Instagram Investigating App That Allowed Users to Peek Into Private Accounts

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Instagram is trying to shut down a stalker app that cracks through the social media platform’s privacy settings.

Ghosty was launched by a Turkey-based developer in April, but the app seems to have drawn the ire of Instagram in the last few days. It promises its users access to Instagram accounts that have been set to private and would normally be inaccessible.

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As Android Police reports, Ghosty seems to work by gaining access to all the private accounts of those who download it and subsequently providing that access to users who join its sketchy network. When someone downloads the app, they give access to all the accounts they follow, and they have to invite at least one person to download the app (thereby giving Ghosty access to all the accounts that the second person follows). With each new download, Ghosty adds to the pool of private accounts it can let users spy on. So the app doesn’t give users access to every private account—just the accounts that are followed by other Ghosty users.

Ghosty has been downloaded more than 500,000 times, which would mean that it has presumably had access to the private accounts that all those users follow. The app reportedly pushes users to watch ads or pay more in order to see more hidden accounts.

This sort of crowdsourced farming is super shady and a privacy nightmare. And Instagram is trying to put an end to it. Android Police first reported on Saturday that Instagram planned to take action against the app.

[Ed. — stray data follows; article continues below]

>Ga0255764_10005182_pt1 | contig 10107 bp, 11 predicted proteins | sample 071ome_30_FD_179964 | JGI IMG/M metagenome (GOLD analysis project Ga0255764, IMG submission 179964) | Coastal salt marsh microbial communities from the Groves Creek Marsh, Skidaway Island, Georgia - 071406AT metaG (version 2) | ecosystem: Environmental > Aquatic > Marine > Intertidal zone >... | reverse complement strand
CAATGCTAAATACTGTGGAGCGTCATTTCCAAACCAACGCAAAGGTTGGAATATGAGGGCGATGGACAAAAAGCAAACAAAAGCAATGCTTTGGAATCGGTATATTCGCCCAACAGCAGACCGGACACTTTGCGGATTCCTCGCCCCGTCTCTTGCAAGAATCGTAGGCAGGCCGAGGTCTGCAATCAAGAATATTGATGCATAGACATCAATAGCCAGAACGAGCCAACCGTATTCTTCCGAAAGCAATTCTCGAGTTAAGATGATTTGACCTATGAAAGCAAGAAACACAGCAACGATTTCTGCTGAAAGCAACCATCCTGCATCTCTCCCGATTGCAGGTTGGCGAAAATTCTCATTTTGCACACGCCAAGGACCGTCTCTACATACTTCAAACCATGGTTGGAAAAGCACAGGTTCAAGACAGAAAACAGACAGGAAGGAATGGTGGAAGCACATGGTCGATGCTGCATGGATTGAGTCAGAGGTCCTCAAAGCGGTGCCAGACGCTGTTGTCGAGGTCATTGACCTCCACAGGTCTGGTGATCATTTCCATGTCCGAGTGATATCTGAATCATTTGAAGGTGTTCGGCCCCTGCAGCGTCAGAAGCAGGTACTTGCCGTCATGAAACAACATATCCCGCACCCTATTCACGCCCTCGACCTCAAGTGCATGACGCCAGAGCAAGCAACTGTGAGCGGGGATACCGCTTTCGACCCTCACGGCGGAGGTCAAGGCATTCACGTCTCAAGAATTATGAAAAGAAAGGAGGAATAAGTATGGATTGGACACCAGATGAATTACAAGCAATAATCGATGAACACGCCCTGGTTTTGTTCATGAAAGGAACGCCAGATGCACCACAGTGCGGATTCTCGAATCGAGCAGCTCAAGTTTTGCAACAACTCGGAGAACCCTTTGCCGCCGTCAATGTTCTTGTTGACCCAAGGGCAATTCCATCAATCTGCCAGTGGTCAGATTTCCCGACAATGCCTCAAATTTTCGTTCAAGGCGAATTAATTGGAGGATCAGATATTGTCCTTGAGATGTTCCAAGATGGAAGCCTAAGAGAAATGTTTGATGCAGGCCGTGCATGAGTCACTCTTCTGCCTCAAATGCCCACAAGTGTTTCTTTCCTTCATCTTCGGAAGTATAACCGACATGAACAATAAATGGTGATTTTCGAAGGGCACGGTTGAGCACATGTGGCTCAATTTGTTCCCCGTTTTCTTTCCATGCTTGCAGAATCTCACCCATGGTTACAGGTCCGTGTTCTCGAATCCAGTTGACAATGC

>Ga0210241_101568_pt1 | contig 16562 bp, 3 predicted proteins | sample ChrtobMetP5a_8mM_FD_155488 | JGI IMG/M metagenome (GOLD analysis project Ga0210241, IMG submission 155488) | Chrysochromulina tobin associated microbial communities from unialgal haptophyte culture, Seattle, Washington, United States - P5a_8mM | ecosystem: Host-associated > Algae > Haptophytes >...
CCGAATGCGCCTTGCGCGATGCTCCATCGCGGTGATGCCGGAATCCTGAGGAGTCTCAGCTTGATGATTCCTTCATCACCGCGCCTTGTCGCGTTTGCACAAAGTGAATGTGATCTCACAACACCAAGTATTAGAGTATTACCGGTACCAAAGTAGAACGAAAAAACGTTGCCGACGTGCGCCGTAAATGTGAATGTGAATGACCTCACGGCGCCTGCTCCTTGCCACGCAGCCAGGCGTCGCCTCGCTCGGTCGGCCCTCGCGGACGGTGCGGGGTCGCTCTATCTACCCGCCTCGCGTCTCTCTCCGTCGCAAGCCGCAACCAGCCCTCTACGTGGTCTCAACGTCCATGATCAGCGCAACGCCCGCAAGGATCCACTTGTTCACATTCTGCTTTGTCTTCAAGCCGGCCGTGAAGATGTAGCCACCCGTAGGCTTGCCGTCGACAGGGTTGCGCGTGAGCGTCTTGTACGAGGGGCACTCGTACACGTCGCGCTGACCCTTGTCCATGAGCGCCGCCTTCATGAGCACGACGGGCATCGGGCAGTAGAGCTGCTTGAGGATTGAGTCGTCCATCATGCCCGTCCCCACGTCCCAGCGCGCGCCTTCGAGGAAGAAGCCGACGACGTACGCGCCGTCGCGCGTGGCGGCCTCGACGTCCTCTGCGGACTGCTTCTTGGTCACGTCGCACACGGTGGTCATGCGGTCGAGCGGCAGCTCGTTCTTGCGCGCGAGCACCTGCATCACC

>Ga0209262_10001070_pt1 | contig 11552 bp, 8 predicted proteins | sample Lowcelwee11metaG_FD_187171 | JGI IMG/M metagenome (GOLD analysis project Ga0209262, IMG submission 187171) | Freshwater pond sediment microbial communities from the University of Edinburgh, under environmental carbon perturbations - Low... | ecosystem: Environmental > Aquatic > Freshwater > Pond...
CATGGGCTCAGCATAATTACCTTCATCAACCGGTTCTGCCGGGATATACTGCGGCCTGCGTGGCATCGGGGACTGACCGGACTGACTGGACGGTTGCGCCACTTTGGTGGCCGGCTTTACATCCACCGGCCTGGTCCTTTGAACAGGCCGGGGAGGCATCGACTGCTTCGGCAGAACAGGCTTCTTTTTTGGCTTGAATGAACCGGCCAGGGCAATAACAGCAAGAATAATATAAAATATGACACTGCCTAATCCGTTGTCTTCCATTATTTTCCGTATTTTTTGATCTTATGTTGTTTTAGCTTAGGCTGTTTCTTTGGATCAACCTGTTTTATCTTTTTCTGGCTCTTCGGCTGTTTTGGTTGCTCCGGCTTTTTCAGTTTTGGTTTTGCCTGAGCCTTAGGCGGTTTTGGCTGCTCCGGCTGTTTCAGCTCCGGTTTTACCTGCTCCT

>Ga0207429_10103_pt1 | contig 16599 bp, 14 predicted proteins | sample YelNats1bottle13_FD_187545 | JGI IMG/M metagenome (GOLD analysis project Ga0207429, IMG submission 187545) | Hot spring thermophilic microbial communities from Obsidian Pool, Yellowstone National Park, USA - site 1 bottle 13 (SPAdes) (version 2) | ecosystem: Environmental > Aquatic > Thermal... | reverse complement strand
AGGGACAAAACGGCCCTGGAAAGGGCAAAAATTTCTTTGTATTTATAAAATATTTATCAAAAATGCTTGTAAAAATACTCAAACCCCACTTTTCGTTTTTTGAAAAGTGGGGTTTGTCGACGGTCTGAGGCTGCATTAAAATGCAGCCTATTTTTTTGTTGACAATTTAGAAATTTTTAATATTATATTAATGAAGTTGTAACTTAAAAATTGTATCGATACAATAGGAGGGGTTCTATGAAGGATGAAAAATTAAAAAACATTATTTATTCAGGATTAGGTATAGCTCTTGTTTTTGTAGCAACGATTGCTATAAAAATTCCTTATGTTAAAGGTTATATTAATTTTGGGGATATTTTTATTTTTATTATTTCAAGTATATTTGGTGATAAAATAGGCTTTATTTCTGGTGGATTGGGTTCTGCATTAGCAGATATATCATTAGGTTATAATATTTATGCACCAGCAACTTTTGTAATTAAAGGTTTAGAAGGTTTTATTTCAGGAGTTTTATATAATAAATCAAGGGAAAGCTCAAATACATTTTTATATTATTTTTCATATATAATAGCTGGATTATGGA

Instagram confirmed to Gizmodo that it is “investigating” the app. “Yes, this app violates our terms. This functionality has never been available through our API,” an Instagram spokesperson told Gizmodo, in a statement. “We will be sending a cease and desist letter to Ghosty ordering them to immediately stop their activities on Instagram, among other requests.”

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The spokesperson cited Instagrams terms, which state: “You can’t attempt to buy, sell, or transfer any aspect of your account (including your username) or solicit, collect, or use login credentials or badges of other users.”

The Facebook-owned company is also “planning further enforcement relating to this developer.”

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Ghosty developer Gurkan Kesgin did not respond to a Gizmodo request for comment.

As of Monday morning, the app had been removed from Google Play, but it is still available for download on the Apple app store.

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About the author

Jennings Brown

Senior editor and reporter at Gizmodo